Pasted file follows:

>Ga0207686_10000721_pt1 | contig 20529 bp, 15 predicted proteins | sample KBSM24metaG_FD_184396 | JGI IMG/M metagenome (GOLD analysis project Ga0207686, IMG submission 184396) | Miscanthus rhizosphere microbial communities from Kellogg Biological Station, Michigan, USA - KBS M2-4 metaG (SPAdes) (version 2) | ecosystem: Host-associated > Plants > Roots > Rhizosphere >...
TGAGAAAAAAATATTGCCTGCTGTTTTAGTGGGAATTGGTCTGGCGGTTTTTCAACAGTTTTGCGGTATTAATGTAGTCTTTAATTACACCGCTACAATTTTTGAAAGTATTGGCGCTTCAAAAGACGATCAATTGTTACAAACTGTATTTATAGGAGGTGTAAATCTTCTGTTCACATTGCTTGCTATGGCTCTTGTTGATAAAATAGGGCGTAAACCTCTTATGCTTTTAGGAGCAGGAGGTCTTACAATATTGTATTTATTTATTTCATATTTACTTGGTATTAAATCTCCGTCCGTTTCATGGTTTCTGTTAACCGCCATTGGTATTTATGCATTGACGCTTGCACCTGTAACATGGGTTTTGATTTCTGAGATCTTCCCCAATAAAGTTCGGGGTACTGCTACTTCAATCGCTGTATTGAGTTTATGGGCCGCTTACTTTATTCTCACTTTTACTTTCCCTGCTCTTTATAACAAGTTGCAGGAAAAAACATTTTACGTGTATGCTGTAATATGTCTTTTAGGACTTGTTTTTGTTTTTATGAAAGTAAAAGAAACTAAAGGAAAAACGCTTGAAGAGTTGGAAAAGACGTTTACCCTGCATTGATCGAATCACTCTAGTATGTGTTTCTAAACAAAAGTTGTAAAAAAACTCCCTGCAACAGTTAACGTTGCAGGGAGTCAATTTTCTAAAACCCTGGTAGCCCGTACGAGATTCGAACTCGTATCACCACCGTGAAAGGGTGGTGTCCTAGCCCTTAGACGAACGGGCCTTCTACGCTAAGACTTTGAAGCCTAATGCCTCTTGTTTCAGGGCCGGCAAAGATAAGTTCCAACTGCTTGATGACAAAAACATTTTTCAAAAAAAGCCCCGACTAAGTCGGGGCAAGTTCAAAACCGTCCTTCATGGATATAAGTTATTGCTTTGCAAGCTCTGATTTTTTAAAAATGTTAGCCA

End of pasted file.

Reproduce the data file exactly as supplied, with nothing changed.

>Ga0207686_10000721_pt1 | contig 20529 bp, 15 predicted proteins | sample KBSM24metaG_FD_184396 | JGI IMG/M metagenome (GOLD analysis project Ga0207686, IMG submission 184396) | Miscanthus rhizosphere microbial communities from Kellogg Biological Station, Michigan, USA - KBS M2-4 metaG (SPAdes) (version 2) | ecosystem: Host-associated > Plants > Roots > Rhizosphere >...
TGAGAAAAAAATATTGCCTGCTGTTTTAGTGGGAATTGGTCTGGCGGTTTTTCAACAGTTTTGCGGTATTAATGTAGTCTTTAATTACACCGCTACAATTTTTGAAAGTATTGGCGCTTCAAAAGACGATCAATTGTTACAAACTGTATTTATAGGAGGTGTAAATCTTCTGTTCACATTGCTTGCTATGGCTCTTGTTGATAAAATAGGGCGTAAACCTCTTATGCTTTTAGGAGCAGGAGGTCTTACAATATTGTATTTATTTATTTCATATTTACTTGGTATTAAATCTCCGTCCGTTTCATGGTTTCTGTTAACCGCCATTGGTATTTATGCATTGACGCTTGCACCTGTAACATGGGTTTTGATTTCTGAGATCTTCCCCAATAAAGTTCGGGGTACTGCTACTTCAATCGCTGTATTGAGTTTATGGGCCGCTTACTTTATTCTCACTTTTACTTTCCCTGCTCTTTATAACAAGTTGCAGGAAAAAACATTTTACGTGTATGCTGTAATATGTCTTTTAGGACTTGTTTTTGTTTTTATGAAAGTAAAAGAAACTAAAGGAAAAACGCTTGAAGAGTTGGAAAAGACGTTTACCCTGCATTGATCGAATCACTCTAGTATGTGTTTCTAAACAAAAGTTGTAAAAAAACTCCCTGCAACAGTTAACGTTGCAGGGAGTCAATTTTCTAAAACCCTGGTAGCCCGTACGAGATTCGAACTCGTATCACCACCGTGAAAGGGTGGTGTCCTAGCCCTTAGACGAACGGGCCTTCTACGCTAAGACTTTGAAGCCTAATGCCTCTTGTTTCAGGGCCGGCAAAGATAAGTTCCAACTGCTTGATGACAAAAACATTTTTCAAAAAAAGCCCCGACTAAGTCGGGGCAAGTTCAAAACCGTCCTTCATGGATATAAGTTATTGCTTTGCAAGCTCTGATTTTTTAAAAATGTTAGCCA